I offered a workshop yesterday on Transformative Sustainability Education at a wonderful independent girls school in a large city. I offer that workshop to school staffs knowing full well that the issue is no longer one of sustainability, but of survivability.
For that reason, I started yesterday's workshop with a participatory activity showing all the connections between melting Arctic summer sea ice, the livestock industry, doomed coral reefs, our driving habit, killer droughts/floods/famines in Africa, our addiction to economic growth.
I was glad to see that the teachers attending this workshop were open-minded and got it. We talked about the climate emergency, and how our job as educators must now include sounding the alarm on this crisis.
One of the teachers then politely and thoughtfully offered to play devil's advocate, saying that he could imagine some parents balking at this, accusing teachers of being political and "poisoning their child's mind."
As you can imagine, I suggested several possible (and rather irreverent) responses. "Can we assume that we both want what's in your child's best interests?" is always a good way to start this conversation. But then I moved on to "Well, if we don't take emergency action on climate change, then we're poisoning your child's entire future."
We can no longer afford to be afraid to sound the alarm, as educators, as parents, as concerned citizens. If we love our students, if we love our children, if we love anything (besides money), then we must screw up the courage to sound the alarm — and risk whatever derision from deniers/skeptics/ignorers/delayers that comes our way.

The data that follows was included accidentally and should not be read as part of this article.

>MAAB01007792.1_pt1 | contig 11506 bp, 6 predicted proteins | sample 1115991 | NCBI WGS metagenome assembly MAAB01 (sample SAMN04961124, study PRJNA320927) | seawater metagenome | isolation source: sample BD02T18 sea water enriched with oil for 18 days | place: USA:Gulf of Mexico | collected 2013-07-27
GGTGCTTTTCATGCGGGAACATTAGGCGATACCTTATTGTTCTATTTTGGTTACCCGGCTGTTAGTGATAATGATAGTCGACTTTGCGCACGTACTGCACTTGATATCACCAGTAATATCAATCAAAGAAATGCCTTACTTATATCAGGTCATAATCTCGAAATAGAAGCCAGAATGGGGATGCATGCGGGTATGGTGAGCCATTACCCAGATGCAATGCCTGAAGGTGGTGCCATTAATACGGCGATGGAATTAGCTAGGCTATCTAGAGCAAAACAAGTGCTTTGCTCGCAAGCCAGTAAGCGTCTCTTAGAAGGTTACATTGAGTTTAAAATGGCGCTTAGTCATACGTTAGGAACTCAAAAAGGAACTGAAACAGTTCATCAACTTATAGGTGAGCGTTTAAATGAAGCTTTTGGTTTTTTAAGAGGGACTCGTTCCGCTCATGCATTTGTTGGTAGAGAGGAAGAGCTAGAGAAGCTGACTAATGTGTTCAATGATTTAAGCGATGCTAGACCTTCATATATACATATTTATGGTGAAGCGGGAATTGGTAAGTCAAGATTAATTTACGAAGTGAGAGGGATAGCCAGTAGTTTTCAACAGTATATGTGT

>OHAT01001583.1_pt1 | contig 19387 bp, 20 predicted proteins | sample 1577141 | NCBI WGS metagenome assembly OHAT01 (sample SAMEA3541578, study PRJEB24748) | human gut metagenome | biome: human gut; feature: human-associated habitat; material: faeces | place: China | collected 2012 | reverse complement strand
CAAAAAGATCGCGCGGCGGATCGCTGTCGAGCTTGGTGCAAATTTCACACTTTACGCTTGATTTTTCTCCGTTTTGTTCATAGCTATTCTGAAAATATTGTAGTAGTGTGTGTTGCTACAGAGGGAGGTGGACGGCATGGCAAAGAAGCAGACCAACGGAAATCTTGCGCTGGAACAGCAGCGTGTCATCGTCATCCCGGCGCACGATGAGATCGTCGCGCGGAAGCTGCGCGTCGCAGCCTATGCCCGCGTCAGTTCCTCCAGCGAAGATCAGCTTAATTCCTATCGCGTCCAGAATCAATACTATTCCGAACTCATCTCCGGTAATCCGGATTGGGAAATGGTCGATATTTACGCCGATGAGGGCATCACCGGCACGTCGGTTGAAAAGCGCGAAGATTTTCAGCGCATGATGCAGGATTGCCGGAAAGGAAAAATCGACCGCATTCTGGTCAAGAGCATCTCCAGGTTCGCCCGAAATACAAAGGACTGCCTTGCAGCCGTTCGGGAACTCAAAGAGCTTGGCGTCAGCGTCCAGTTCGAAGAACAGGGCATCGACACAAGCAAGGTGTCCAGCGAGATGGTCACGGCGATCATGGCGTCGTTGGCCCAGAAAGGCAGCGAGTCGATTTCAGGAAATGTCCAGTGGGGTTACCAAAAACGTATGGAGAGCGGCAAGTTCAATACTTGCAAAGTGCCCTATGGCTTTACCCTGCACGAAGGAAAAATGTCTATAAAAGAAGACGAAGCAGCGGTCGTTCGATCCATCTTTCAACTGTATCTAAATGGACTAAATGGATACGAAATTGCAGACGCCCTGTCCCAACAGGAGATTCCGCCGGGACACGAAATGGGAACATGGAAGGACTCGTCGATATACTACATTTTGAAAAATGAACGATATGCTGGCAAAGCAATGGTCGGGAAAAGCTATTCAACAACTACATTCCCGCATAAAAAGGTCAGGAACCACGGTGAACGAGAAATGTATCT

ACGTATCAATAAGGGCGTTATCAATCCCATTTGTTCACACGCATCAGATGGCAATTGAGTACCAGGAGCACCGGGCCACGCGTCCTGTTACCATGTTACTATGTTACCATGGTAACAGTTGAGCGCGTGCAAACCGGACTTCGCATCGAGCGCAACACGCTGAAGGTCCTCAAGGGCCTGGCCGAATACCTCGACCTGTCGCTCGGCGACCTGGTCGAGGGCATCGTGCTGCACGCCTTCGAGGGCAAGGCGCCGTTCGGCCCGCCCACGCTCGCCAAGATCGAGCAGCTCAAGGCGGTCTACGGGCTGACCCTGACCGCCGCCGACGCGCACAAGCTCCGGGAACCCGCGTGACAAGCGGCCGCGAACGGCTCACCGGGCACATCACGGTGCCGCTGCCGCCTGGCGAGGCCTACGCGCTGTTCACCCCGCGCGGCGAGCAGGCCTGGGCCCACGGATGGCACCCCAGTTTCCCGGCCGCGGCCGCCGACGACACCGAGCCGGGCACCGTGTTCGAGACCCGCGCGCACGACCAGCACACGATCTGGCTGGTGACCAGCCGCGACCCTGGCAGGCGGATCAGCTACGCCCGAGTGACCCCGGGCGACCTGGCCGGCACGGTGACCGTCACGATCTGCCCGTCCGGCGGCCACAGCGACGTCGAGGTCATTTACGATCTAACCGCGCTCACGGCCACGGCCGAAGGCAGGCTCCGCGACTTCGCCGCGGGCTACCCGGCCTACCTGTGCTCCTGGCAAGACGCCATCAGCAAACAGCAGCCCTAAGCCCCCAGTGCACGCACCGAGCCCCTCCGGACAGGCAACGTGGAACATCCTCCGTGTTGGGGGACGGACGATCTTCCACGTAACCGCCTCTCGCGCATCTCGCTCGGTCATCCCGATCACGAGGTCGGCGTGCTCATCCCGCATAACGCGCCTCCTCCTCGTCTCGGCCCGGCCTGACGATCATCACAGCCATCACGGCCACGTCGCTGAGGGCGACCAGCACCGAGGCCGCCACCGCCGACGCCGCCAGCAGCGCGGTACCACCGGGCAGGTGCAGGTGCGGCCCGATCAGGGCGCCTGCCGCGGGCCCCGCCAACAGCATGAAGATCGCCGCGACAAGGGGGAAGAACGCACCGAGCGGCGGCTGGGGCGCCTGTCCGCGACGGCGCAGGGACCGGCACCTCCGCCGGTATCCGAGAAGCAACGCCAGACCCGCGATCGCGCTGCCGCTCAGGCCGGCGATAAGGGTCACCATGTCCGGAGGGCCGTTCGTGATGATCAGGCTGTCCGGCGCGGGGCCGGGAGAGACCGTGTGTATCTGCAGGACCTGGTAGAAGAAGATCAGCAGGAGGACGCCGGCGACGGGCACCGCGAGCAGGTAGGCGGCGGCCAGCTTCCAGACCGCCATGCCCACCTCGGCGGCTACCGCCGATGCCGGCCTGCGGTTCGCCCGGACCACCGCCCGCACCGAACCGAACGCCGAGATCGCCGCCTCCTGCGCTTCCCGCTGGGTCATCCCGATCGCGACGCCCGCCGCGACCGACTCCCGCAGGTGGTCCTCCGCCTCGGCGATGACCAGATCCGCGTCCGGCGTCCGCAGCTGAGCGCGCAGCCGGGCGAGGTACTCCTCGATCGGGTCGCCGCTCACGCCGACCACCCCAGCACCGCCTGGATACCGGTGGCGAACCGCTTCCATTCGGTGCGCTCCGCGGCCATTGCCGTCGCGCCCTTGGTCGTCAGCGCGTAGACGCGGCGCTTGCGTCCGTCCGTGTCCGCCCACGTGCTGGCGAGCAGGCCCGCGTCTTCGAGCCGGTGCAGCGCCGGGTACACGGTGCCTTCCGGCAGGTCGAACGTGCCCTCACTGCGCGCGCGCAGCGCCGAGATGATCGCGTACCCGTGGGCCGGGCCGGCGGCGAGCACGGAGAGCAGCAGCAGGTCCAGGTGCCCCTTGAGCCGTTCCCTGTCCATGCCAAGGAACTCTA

If teachers believe their role is to help their students create the best possible future (and why would we want anything less for them?), then we must start taking their future seriously.
And while we're sounding the alarm and educating parents about the crisis (through their children), we ought to be teaching environmental solutions. The school I visited yesterday was having solar panels installed — what a wonderful way to help students make the shift from the Burning Age (like the Stone Age or Bronze Age) to the Perpetual/Renewable Energy Age.
We talked a lot about the importance of reducing meat consumption and getting as many people as possible to go veg, in order to drop our anthropogenic methane and other greenhouse gas emissions quickly enough to buy time to implement other solutions. (Please, no complaints from English teachers on that run-on sentence!) This school has already implemented Meatless Mondays, which is fantastic!
And then we all said goodbye and went to the diningroom for a roast beef lunch. Ah well, at least they had a yummy climate-change-fighting vegetarian option.